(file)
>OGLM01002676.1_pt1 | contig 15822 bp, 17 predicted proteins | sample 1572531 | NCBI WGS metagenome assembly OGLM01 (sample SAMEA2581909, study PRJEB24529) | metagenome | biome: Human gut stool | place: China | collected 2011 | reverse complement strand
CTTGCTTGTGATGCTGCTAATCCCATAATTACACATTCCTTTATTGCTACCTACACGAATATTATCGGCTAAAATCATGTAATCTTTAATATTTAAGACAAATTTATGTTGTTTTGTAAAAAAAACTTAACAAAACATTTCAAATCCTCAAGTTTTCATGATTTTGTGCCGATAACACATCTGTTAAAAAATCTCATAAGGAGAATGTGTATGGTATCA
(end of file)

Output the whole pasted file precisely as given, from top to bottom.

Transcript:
>OGLM01002676.1_pt1 | contig 15822 bp, 17 predicted proteins | sample 1572531 | NCBI WGS metagenome assembly OGLM01 (sample SAMEA2581909, study PRJEB24529) | metagenome | biome: Human gut stool | place: China | collected 2011 | reverse complement strand
CTTGCTTGTGATGCTGCTAATCCCATAATTACACATTCCTTTATTGCTACCTACACGAATATTATCGGCTAAAATCATGTAATCTTTAATATTTAAGACAAATTTATGTTGTTTTGTAAAAAAAACTTAACAAAACATTTCAAATCCTCAAGTTTTCATGATTTTGTGCCGATAACACATCTGTTAAAAAATCTCATAAGGAGAATGTGTATGGTATCA